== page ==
Flowing unimpeded from the northern Santa Lucia Mountains to the Pacific Ocean, the Big Sur is a relatively small river added to the federal system by Congress in 1992, as part of the Los Padres Condor Range and Rivers Act, which protected 84 miles of wild and scenic rivers and more than 400,000 acres of wilderness in California’s iconic central coast region. The river’s protected segment begins in the Ventana Wilderness and ends at the boundary between the Wilderness and Pfeiffer Big Sur State Park.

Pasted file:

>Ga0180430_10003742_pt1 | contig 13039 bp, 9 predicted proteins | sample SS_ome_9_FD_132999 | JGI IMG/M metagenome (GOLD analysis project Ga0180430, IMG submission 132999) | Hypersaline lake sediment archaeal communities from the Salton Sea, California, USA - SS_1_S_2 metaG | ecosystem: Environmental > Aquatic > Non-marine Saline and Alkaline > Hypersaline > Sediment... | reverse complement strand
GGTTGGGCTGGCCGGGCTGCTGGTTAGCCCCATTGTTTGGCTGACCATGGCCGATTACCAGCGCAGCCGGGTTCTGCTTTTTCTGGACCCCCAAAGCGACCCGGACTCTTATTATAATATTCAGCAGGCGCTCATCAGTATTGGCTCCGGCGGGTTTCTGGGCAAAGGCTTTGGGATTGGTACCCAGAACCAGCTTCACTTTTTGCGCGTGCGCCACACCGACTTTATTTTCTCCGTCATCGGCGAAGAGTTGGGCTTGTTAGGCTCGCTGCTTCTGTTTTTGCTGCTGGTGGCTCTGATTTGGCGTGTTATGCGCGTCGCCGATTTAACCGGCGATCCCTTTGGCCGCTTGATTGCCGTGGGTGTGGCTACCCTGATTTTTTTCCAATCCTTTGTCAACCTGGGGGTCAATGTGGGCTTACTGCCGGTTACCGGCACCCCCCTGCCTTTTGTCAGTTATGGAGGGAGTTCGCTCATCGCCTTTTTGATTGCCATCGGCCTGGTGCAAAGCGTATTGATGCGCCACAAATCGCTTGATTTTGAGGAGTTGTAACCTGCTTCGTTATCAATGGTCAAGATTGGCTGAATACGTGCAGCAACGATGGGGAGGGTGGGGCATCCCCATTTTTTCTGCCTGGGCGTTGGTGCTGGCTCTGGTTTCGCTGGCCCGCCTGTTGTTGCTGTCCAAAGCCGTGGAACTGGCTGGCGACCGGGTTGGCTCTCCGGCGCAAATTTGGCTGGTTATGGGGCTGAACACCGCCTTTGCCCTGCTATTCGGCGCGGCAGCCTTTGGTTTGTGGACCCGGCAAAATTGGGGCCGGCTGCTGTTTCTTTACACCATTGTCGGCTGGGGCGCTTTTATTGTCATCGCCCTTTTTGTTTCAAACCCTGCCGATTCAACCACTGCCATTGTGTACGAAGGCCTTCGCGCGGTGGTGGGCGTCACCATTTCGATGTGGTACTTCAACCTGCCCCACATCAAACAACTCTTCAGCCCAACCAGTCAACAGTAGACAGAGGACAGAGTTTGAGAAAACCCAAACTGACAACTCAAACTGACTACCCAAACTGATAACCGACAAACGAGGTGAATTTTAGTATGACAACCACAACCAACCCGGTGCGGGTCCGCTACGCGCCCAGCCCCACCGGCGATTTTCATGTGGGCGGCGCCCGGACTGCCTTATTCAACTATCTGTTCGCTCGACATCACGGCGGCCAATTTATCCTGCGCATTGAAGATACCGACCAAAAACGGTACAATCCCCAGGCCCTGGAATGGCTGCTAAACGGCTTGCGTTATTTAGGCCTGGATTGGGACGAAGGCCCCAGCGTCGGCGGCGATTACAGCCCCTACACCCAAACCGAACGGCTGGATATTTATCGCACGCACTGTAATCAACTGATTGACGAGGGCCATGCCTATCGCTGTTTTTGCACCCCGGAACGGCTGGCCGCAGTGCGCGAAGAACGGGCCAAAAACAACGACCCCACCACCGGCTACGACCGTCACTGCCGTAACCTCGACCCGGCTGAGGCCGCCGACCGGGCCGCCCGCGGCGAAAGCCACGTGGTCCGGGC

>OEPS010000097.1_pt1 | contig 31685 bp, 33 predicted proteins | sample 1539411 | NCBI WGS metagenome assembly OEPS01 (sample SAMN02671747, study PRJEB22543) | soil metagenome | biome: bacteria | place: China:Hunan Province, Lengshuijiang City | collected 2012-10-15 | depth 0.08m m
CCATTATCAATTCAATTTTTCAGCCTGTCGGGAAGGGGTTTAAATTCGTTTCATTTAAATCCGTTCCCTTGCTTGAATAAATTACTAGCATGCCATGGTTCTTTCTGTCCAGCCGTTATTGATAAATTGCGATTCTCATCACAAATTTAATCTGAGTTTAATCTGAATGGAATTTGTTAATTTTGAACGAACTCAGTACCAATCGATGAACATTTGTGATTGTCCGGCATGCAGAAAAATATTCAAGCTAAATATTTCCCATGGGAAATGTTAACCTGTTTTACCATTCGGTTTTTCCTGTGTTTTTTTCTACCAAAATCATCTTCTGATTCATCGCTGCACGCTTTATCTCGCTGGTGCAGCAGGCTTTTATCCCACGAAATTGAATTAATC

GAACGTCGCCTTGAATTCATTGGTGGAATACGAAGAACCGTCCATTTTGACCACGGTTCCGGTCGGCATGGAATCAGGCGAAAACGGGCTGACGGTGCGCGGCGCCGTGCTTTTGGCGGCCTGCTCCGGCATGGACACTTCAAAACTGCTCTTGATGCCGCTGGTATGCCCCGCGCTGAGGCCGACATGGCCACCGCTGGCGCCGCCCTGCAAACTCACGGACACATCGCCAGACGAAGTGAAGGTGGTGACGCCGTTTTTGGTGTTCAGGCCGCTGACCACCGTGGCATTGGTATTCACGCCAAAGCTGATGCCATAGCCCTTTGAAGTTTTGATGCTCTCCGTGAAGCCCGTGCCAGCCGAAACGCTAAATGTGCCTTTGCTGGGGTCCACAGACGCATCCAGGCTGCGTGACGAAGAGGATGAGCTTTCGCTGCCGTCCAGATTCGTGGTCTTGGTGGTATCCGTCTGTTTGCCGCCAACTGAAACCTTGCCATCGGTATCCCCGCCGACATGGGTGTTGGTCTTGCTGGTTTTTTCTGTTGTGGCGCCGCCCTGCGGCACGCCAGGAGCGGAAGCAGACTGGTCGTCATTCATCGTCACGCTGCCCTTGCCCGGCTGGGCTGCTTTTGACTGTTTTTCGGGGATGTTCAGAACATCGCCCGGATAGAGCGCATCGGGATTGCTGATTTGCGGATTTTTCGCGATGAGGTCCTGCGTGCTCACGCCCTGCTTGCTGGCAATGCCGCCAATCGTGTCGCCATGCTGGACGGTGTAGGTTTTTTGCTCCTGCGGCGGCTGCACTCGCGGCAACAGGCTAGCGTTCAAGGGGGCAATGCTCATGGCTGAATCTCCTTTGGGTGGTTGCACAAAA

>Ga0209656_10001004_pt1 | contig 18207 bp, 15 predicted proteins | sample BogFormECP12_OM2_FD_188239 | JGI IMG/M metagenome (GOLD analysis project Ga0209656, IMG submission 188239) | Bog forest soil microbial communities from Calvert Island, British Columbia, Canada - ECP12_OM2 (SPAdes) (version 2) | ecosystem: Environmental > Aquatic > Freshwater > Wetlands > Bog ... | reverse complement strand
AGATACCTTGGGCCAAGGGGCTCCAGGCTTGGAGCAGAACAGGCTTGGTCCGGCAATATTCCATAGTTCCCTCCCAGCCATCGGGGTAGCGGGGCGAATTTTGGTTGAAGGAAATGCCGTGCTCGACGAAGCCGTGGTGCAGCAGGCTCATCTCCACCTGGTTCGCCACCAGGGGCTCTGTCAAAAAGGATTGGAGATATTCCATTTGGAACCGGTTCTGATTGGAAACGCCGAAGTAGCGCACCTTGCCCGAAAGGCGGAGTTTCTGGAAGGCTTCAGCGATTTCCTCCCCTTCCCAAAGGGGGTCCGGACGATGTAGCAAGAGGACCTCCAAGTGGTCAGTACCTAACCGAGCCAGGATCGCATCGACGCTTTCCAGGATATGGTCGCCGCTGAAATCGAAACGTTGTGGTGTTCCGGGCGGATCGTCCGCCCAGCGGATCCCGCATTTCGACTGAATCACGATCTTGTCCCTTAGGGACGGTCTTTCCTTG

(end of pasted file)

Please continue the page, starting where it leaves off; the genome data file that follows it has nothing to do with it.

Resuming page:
The Big Sur possesses outstandingly remarkable values scenic, recreation, and ecological values. The river flows through interesting landforms and diverse vegetation. Alder, maple, and willow line the river, with an overstory of redwood. Its natural hydrological regime and largely undeveloped upper watershed have helped maintain a high level of ecological integrity. The river supports populations of endangered California red-legged frog, foothill yellow-legged frog, and Pacific giant salamanders. Threatened steelhead migrate and spawn in the river downstream of the protected segment. The Pine Ridge Trail follows much of the river to the popular Sykes Hot Springs, providing a popular access route into the Ventana Wilderness.